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Insurance in tough times

December 1, 2008
by Brion P. McAlarney
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MHRRG's new chair advises providers to keep risk management a priority

During these challenging economic times, it's important for community mental health centers (CMHCs) to maintain robust liability insurance coverage and risk-management programs. So says Susan Buchwalter, PhD, chief executive of The Counseling Center of Wayne and Holmes Counties, Ohio, and the recently appointed chairwoman of the Mental Health Risk Retention Group (MHRRG), which is owned by its behavioral healthcare policyholders. She sees the current economic situation as causing some providers to make decisions that could increase their organizations' liability risk.

“For example, some providers have begun hiring paraprofessional staff to do what bachelor's-level staff used to do,” explains Dr. Buchwalter. “These staff come to their jobs with less training and experience,” potentially increasing an organization's liability exposure.

“In addition, funding constraints can result in delayed building repairs, which can contribute to increased safety risks,” she adds, “and closures and service reductions can put providers at increased risk for allegations that they did not provide [clients] the appropriate interventions.”

In addition, some providers may make the mistake of chasing the cheapest liability insurance premium they can find. “That can be one of the riskiest things a provider organization can do,” Dr. Buchwalter says. “It is imperative for behavioral health organizations to have their professional liability insurance coverage with an organization that they trust and that understands their business.”

“Sexual misconduct is something that is really under the control of the person who chooses to engage in that kind of behavior, so it's a type of liability where good staff education and staff training can really make a difference.” —Susan Buchwalter, PhD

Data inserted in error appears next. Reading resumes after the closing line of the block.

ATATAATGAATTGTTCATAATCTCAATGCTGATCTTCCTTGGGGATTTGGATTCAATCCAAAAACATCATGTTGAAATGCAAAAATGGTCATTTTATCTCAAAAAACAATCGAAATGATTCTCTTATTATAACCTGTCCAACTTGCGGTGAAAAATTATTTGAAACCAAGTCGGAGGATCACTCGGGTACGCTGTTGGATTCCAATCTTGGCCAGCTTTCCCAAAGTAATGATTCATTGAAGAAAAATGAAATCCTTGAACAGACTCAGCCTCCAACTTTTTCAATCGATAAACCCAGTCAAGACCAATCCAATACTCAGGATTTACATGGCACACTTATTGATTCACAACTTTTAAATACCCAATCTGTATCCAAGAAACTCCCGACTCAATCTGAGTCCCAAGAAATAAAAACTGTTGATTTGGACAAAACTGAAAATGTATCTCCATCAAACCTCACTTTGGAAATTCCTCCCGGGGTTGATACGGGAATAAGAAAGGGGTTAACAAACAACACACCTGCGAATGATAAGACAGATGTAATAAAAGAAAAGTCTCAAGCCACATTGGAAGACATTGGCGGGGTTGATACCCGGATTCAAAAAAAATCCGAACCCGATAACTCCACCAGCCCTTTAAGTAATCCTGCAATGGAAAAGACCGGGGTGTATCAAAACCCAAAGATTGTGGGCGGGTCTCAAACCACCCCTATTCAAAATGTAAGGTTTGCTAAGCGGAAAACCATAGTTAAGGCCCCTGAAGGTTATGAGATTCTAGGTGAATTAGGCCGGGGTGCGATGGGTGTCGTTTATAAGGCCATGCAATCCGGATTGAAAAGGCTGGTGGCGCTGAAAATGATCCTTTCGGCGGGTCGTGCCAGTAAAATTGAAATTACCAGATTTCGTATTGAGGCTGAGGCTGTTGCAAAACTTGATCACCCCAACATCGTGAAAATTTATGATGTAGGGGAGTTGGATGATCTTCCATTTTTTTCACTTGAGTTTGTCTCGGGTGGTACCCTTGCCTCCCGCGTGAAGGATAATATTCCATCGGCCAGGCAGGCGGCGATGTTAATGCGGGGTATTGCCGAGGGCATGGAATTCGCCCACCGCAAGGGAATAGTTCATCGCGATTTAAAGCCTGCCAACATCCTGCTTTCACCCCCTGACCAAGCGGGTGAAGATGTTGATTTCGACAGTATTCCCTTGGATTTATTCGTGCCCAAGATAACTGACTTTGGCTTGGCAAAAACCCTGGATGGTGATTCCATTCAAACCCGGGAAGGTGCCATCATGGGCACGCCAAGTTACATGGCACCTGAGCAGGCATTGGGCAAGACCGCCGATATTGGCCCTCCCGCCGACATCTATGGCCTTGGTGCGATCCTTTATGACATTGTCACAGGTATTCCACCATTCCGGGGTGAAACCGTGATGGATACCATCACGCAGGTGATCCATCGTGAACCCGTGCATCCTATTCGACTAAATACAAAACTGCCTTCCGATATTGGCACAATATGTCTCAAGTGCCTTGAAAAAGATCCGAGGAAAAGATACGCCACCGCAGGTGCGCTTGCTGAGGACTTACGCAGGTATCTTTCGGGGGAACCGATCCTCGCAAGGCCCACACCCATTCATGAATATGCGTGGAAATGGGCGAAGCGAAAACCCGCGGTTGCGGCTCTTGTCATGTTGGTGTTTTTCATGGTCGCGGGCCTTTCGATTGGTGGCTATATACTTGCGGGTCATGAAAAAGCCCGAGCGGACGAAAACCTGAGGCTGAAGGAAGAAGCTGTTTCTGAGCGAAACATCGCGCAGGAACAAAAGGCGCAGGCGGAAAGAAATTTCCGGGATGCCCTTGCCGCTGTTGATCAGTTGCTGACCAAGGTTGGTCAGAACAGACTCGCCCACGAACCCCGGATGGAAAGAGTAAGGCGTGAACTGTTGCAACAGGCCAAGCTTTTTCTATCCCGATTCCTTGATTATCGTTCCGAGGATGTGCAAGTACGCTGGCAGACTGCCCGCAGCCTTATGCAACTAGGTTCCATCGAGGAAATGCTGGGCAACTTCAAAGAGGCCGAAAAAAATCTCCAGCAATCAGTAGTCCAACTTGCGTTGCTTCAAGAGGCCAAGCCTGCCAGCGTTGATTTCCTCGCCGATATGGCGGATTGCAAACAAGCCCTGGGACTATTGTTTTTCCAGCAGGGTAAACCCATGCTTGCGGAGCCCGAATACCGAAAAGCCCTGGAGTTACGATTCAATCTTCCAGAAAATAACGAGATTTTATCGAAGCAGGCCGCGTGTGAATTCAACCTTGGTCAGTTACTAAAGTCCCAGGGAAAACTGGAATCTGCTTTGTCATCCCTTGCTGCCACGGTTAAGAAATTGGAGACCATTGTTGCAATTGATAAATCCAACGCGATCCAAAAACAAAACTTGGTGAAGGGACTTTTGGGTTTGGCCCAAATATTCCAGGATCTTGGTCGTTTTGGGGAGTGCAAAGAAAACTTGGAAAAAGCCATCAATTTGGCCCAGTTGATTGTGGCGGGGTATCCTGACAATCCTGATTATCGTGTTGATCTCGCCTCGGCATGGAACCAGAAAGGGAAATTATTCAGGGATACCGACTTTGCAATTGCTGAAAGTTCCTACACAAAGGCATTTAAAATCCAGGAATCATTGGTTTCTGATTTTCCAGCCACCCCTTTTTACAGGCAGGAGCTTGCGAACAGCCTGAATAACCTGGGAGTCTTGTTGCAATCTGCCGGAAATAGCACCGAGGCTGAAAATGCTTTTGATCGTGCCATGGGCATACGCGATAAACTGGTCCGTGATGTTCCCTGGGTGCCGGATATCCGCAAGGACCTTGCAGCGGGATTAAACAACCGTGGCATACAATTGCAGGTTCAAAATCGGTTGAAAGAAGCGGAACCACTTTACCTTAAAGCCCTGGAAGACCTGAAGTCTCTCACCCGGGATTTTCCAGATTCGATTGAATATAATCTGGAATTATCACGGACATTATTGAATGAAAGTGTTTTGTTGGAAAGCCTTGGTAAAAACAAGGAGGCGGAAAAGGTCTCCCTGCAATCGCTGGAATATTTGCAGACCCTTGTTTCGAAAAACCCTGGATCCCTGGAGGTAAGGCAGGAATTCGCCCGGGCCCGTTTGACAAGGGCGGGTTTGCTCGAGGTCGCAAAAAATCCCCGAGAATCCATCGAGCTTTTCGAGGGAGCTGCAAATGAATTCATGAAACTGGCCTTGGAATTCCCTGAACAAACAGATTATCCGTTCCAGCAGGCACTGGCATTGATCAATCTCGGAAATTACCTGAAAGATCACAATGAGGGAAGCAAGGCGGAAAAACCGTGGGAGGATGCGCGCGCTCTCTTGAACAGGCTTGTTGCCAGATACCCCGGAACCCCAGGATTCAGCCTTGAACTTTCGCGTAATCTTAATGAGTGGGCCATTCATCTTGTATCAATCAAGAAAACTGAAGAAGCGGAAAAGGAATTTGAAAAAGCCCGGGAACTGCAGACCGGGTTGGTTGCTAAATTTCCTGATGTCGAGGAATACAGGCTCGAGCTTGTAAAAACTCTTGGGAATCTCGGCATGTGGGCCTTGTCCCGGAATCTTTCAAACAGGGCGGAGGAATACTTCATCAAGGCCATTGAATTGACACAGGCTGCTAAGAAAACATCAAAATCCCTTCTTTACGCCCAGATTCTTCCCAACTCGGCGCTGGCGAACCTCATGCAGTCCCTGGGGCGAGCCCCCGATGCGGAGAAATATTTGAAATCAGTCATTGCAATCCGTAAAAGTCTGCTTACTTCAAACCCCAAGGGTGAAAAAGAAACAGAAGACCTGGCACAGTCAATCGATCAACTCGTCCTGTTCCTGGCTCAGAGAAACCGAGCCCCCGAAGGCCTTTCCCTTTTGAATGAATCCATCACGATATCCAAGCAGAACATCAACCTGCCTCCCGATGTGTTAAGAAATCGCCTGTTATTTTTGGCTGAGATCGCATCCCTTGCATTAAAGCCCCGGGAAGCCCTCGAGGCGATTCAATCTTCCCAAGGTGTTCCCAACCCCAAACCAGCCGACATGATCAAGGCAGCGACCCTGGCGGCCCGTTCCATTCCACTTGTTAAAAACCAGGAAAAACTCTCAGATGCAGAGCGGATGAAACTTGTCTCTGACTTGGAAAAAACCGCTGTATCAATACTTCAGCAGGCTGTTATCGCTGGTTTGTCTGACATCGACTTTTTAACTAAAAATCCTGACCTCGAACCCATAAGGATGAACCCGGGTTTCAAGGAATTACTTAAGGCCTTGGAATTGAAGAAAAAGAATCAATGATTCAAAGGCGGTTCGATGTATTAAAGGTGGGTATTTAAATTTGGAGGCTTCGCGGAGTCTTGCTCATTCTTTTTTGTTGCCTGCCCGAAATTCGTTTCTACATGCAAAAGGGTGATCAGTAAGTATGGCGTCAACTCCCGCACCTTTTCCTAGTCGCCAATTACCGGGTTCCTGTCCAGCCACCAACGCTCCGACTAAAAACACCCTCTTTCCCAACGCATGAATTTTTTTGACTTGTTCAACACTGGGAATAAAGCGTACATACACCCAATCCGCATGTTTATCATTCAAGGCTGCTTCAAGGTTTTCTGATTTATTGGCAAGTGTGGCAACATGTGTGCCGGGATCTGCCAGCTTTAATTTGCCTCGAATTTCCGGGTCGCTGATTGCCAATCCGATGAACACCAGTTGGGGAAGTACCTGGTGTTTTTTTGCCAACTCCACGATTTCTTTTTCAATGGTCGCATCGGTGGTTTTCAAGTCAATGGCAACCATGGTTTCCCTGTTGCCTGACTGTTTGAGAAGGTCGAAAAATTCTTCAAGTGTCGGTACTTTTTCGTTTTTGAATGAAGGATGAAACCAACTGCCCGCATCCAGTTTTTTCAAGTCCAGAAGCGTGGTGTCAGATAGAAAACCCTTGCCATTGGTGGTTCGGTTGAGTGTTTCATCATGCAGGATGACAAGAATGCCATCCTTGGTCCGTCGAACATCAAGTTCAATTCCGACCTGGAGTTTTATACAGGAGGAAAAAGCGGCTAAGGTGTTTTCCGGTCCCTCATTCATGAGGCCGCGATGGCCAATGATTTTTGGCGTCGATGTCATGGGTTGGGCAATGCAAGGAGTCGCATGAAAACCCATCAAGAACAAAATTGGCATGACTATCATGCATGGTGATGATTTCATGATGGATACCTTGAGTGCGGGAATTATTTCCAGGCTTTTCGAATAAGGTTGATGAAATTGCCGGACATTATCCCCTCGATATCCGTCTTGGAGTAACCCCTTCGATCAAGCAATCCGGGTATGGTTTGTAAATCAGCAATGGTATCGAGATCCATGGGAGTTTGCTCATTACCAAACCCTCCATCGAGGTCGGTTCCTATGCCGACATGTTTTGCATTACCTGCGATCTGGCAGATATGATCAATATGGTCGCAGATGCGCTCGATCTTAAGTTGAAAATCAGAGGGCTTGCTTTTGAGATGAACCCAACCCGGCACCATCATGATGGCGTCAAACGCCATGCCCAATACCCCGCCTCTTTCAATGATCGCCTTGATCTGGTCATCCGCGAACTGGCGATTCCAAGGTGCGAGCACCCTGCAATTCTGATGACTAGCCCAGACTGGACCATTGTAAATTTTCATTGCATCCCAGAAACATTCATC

These difficult economic times also make it critical that providers implement as much staff training and education as possible, and have a solid risk-management plan in place, notes Dr. Buchwalter, who is only the second chair in MHRRG's 21-year history. (Dr. Buchwalter succeeds Gil Aliber, former chief executive of Rutland Mental Health Services in Vermont.) She advises that such a plan include staff education on suicide assessment, preventing violence, proper medication management, and prohibiting sexual misconduct.

In fact, Dr. Buchwalter points out that staff sexual misconduct involving clients is the most frequent source of professional liability claims, followed by suicide.

“Sexual misconduct is something that is really under the control of the person who chooses to engage in that kind of behavior, so it's a type of liability where good staff education and staff training can really make a difference,” she says. “Make sure that people understand the types of situations that can lead to claims and how they can recognize and avoid compromising situations.”

Medication management is also a high-claim area, typically involving improper medications or errors in administering them. Dr. Buchwalter advises not only having sound procedures for checking medications but also training staff on monitoring patients for adverse reactions, reviewing medical records to ensure required tests and follow-up procedures have occurred, and ensuring patients are educated about their medications and potential side effects so that they can report concerns to their prescribers.

Dr. Buchwalter notes that for CMHC directors and officers, wrongful termination is the highest claims area. “Wrongful termination can be at any level of employ, with people primarily alleging that they were treated unfairly in the termination process or were terminated without the agency following its normal policies and procedures,” she says. “If an organization has certain policies and procedures that they have distributed to their employs, then they need to follow those policies and procedures when they take action.”

To promote excellent risk-management strategies, MHRRG holds an annual contest for the best programs, awarding the winners $15,000 with smaller but sizeable awards for runners-up. The competition usually covers specific topics, such as avoiding medication errors. The 2009 awards will recognize programs targeting sexual misconduct. “It's an opportunity for people to share ideas and make a difference for the field in general,” Dr. Buchwalter explains.

Brion P. McAlarney is a freelance writer. Behavioral Healthcare 2008 December;28(12):16